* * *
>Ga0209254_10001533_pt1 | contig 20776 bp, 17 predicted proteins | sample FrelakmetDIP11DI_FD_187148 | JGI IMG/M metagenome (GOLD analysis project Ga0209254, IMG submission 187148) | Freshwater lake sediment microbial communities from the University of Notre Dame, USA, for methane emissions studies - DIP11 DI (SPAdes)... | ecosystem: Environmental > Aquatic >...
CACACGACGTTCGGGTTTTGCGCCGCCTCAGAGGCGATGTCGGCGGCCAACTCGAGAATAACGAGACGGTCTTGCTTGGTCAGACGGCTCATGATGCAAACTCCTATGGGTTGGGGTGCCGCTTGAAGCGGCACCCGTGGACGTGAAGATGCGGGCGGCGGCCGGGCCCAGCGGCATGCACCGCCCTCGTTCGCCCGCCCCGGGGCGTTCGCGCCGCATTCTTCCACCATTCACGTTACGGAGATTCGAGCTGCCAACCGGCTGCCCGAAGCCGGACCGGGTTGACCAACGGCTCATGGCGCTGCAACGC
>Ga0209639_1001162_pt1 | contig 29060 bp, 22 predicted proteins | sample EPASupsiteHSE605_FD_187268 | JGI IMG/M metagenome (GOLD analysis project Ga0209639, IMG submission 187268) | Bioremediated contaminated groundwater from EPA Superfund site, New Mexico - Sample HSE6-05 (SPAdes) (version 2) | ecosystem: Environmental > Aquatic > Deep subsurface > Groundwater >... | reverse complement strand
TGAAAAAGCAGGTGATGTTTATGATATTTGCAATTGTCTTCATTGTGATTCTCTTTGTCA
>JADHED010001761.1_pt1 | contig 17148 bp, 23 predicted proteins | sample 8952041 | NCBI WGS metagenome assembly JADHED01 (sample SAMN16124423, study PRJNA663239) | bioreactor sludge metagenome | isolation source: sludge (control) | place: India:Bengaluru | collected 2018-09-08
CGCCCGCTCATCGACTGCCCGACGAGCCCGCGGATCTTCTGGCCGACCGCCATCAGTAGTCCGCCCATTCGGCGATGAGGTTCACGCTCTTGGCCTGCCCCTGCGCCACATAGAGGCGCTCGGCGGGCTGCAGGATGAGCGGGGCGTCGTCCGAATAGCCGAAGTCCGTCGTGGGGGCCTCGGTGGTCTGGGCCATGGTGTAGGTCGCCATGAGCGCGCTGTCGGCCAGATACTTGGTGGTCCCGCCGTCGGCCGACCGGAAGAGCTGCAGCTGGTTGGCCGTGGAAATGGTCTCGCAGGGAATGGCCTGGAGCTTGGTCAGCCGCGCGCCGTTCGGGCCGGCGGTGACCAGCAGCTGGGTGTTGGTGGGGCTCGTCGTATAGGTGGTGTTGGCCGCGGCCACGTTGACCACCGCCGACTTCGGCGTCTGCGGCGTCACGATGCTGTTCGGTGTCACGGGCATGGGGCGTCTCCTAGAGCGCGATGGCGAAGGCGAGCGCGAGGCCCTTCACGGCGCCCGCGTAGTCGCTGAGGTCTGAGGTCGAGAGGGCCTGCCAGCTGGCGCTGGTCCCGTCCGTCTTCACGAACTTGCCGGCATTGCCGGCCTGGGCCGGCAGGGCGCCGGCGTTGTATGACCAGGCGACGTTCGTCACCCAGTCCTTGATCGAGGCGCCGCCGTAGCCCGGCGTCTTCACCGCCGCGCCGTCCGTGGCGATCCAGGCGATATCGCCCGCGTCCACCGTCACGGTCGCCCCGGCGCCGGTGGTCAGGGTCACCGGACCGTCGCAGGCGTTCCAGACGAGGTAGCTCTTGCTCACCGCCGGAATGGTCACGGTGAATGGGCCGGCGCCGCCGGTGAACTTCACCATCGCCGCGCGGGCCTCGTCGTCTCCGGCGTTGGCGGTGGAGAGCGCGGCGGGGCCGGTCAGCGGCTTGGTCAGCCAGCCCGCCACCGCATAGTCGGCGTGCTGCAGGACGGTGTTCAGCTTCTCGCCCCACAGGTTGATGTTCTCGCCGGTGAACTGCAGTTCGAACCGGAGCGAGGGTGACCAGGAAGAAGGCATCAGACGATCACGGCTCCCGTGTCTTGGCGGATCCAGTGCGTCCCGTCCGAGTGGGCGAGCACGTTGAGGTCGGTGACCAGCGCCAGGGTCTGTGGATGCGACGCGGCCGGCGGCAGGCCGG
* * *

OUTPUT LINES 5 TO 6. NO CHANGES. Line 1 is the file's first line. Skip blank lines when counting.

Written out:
>JADHED010001761.1_pt1 | contig 17148 bp, 23 predicted proteins | sample 8952041 | NCBI WGS metagenome assembly JADHED01 (sample SAMN16124423, study PRJNA663239) | bioreactor sludge metagenome | isolation source: sludge (control) | place: India:Bengaluru | collected 2018-09-08
CGCCCGCTCATCGACTGCCCGACGAGCCCGCGGATCTTCTGGCCGACCGCCATCAGTAGTCCGCCCATTCGGCGATGAGGTTCACGCTCTTGGCCTGCCCCTGCGCCACATAGAGGCGCTCGGCGGGCTGCAGGATGAGCGGGGCGTCGTCCGAATAGCCGAAGTCCGTCGTGGGGGCCTCGGTGGTCTGGGCCATGGTGTAGGTCGCCATGAGCGCGCTGTCGGCCAGATACTTGGTGGTCCCGCCGTCGGCCGACCGGAAGAGCTGCAGCTGGTTGGCCGTGGAAATGGTCTCGCAGGGAATGGCCTGGAGCTTGGTCAGCCGCGCGCCGTTCGGGCCGGCGGTGACCAGCAGCTGGGTGTTGGTGGGGCTCGTCGTATAGGTGGTGTTGGCCGCGGCCACGTTGACCACCGCCGACTTCGGCGTCTGCGGCGTCACGATGCTGTTCGGTGTCACGGGCATGGGGCGTCTCCTAGAGCGCGATGGCGAAGGCGAGCGCGAGGCCCTTCACGGCGCCCGCGTAGTCGCTGAGGTCTGAGGTCGAGAGGGCCTGCCAGCTGGCGCTGGTCCCGTCCGTCTTCACGAACTTGCCGGCATTGCCGGCCTGGGCCGGCAGGGCGCCGGCGTTGTATGACCAGGCGACGTTCGTCACCCAGTCCTTGATCGAGGCGCCGCCGTAGCCCGGCGTCTTCACCGCCGCGCCGTCCGTGGCGATCCAGGCGATATCGCCCGCGTCCACCGTCACGGTCGCCCCGGCGCCGGTGGTCAGGGTCACCGGACCGTCGCAGGCGTTCCAGACGAGGTAGCTCTTGCTCACCGCCGGAATGGTCACGGTGAATGGGCCGGCGCCGCCGGTGAACTTCACCATCGCCGCGCGGGCCTCGTCGTCTCCGGCGTTGGCGGTGGAGAGCGCGGCGGGGCCGGTCAGCGGCTTGGTCAGCCAGCCCGCCACCGCATAGTCGGCGTGCTGCAGGACGGTGTTCAGCTTCTCGCCCCACAGGTTGATGTTCTCGCCGGTGAACTGCAGTTCGAACCGGAGCGAGGGTGACCAGGAAGAAGGCATCAGACGATCACGGCTCCCGTGTCTTGGCGGATCCAGTGCGTCCCGTCCGAGTGGGCGAGCACGTTGAGGTCGGTGACCAGCGCCAGGGTCTGTGGATGCGACGCGGCCGGCGGCAGGCCGG